The border question that rages across Ireland concerns not politics but sport, its focus centred on whether Joe Schmidt's side can transcend long-established frontiers and lay claim to being the best team in the world.

No matter that the official rankings will have New Zealand at the top of the tree irrelevant of the result at the Aviva Stadium. No matter that the All Blacks will head to Japan in 10 months' time as favourites given the dominance of their performances since the last tournament. All that is to be put to one side, mere footnotes to the grand debate.

This game is about cementing the list of true contenders, of determining real possibilities, of seeing whether Ireland are made of the right stuff. This is an opportunity to reach out and draw a new horizon. They have the capability. As Grand Slam champions of Europe and on a run of a record 10 successive victories at home, their credentials are impeccable. Yet they have beaten New Zealand only once in 113 years. The case needs still to be proven. Sunday morning (NZT) is that time.

New Zealand certainly see it in that context, 'No 1-ranked team against No 2', a heavyweight promoter's dream billing, prime-time entertainment. The All Blacks are aware, too, that they face yet another stiff examination of their own status, as well as of their endurance, towards the end of a draining year on rugby's international treadmill. Head coach Steve Hansen has been here many times before and has witnessed the enhanced ferocity that opponents routinely manage to bring to the occasion.


"Everybody we play has the game of their lives against us because we're the team that they want to beat and they get up for it," said Hansen. "They are playing 10 per cent better from the get-go."

All Black captain Kieran Read and the All Blacks pose with the Hillary Shield following the Quilter International match between England and New Zealand. Photo / Getty Images.
All Black captain Kieran Read and the All Blacks pose with the Hillary Shield following the Quilter International match between England and New Zealand. Photo / Getty Images.

As a makeshift England side showed last week, the opposition know deep within that if they do not hit the heights themselves, they run the risk of being shredded. England took the initiative but could not see it through. Never mind the farrago of the TMO, England did not have the composure or savvy to close out the game as the All Blacks did so thrillingly in Dublin five years ago when they won the match with a Ryan Crotty try deep into added time.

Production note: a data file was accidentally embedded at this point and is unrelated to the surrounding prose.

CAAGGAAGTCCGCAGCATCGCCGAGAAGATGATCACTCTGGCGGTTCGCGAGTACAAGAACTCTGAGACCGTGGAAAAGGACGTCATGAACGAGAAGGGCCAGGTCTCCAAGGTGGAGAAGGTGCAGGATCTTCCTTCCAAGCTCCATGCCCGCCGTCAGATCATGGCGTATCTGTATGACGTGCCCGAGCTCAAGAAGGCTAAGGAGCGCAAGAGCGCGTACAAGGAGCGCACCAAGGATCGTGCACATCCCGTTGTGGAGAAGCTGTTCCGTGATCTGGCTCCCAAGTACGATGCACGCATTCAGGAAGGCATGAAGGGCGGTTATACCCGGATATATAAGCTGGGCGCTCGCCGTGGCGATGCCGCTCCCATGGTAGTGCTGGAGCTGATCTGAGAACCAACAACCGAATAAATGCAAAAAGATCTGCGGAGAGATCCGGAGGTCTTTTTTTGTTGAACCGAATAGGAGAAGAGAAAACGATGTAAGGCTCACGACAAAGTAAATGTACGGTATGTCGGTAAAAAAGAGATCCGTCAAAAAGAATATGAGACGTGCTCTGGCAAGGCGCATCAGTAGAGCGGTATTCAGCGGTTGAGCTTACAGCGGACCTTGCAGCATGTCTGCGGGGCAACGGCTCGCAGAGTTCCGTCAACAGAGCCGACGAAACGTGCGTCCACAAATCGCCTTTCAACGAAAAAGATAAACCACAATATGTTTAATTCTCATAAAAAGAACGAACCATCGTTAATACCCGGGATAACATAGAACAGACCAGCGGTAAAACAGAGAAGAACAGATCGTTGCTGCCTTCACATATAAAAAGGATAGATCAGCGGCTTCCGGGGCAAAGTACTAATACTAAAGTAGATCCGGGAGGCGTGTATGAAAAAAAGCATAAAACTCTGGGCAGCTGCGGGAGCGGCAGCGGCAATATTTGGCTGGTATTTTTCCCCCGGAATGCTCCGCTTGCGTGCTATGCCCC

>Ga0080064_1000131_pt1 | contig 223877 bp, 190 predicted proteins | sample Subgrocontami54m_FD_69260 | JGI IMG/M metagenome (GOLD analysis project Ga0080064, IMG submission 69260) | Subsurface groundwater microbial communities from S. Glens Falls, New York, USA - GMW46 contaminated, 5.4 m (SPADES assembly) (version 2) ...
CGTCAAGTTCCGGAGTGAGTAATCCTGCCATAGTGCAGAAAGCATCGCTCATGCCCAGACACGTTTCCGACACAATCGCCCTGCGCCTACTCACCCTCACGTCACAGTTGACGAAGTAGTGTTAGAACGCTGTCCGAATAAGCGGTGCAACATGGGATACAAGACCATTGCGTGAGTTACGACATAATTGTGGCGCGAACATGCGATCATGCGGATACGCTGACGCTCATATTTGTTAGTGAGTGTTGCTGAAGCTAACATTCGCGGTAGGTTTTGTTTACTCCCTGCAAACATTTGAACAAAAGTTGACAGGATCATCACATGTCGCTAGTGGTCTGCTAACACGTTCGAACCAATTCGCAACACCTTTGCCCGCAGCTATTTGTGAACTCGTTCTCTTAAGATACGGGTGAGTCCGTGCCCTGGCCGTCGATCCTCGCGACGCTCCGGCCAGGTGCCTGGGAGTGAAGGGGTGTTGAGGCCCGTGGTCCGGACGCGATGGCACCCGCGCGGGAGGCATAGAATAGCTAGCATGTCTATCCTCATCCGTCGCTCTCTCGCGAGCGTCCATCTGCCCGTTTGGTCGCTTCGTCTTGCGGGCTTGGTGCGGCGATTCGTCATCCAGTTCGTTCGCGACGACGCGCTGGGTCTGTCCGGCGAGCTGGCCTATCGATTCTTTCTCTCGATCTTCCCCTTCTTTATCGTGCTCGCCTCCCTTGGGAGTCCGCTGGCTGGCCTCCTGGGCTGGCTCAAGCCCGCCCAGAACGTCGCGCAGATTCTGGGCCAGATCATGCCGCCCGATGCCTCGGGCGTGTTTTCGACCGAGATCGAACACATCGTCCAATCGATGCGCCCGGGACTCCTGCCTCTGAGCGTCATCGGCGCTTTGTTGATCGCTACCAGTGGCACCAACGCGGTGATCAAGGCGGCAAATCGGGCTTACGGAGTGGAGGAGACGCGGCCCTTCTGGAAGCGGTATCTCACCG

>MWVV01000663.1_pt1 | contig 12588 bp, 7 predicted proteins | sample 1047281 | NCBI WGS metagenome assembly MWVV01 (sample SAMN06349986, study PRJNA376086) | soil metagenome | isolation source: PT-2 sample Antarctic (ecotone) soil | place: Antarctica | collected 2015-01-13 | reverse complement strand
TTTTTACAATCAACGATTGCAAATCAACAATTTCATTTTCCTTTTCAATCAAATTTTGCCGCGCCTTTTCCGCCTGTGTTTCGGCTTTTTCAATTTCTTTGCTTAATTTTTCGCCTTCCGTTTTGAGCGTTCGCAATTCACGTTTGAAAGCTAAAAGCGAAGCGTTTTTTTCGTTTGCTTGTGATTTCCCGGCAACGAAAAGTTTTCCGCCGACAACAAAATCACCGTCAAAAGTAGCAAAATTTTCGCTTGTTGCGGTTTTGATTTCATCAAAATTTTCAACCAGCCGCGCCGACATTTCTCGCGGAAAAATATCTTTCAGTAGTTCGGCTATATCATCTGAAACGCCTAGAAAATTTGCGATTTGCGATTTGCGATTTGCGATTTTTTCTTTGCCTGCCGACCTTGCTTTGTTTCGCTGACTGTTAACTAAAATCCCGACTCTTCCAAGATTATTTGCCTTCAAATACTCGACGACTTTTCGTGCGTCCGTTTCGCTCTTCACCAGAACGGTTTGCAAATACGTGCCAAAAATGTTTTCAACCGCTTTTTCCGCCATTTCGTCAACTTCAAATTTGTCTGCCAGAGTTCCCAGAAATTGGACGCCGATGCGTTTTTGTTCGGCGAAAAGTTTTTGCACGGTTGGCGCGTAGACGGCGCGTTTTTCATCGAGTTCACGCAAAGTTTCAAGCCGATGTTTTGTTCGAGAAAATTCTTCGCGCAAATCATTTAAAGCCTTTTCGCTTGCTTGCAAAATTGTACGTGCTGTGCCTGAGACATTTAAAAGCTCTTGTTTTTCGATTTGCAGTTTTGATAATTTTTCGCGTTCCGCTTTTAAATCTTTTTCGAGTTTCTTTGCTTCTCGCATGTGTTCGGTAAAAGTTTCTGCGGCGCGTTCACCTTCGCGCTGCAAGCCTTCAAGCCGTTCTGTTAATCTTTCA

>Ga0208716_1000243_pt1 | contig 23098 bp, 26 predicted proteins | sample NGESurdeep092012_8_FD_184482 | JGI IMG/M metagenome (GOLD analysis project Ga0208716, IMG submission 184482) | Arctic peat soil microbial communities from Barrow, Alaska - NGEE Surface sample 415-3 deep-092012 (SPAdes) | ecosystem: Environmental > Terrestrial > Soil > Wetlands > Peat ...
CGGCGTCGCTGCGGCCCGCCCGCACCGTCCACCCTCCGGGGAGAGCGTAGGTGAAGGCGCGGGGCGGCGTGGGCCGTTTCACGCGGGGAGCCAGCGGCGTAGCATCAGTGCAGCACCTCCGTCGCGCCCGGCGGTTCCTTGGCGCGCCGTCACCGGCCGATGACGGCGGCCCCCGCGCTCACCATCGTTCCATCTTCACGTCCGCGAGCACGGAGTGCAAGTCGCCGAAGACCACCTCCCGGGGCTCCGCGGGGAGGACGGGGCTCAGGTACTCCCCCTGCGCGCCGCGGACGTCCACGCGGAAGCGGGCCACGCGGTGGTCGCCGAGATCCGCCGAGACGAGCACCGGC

Having suffered at the sharp end, Ireland are on full alert for such painful eventualities. However, so are New Zealand. They might claim that they are so before each and every Test match, paying due homage to the legacy of the black jersey. But there are opponents and there are opponents. Ireland are trading on a level footing, an established force in their own right, one-time victors, too, over the All Blacks, winning 40-29 in Chicago in 2016. This is a contest of super-fine margins, so much so that Ireland head coach Joe Schmidt, normally such a stickler for precision, states that, "Any old win would do... I'd take 3-0."

This is an evening where the result is paramount, not the performance. Of course, the former will not happen without the latter, for New Zealand's standards rarely slip. Schmidt, too, will have schooled his men to within an inch of perfection. It is not only the entire rugby-leaning population of Ireland that will be studying Schmidt's input, so too will great swathes of people in the early hours of Sunday morning 12,000 miles away in New Zealand. Schmidt is the favoured one in the eyes of many to succeed Hansen in the wake of next year's Rugby World Cup, although Hansen's long-standing right-hand man, Ian Foster, might have a few things to say about that.

Schmidt is known for his meticulous planning. Even though Hansen believes that his fellow Kiwi will have 'a trick or two' up his sleeve, the reality is that Ireland play to strict patterns. As Hansen noted, they keep the ball longer than any other team, looking to 'suffocate' you. That is as may be. But it does not tell the whole story. Far from it. Ireland have plenty of opportunist talent in their ranks, be it the feet of Garry Ringrose in the centre or the fast-moving menace that is wing Jacob Stockdale.

Of course the absence of scrum-half Conor Murray and centre Robbie Henshaw is a loss. But Ireland have depth (as England did) and look equipped to take the game to the All Blacks. Toner's role at the lineout will be key, marshalling his own men and attempting to disrupt that pre-eminent New Zealand duo of Sam Whitelock and Brodie Retallick, playing their 50th Test together. Schmidt has complete faith in Toner's abilities having selected him more times than any other player (55 from 60 Tests). Saturday is payback time.

After losing to South Africa this year and escaping twice by pip-squeak margins against the Boks and England, there may well be an air of vulnerability about the All Blacks but it is a relative one. Damian McKenzie was iffy at times at Twickenham but a world-beater at others.

Ireland know that they will be under duress but in Andy Farrell they have a defence coach who has helped oversee victory three times over the All Blacks (with England, Ireland and the Lions) in the last six years.

New Zealand will have to be at their peak to win, Ireland likewise. It is a summit of equals.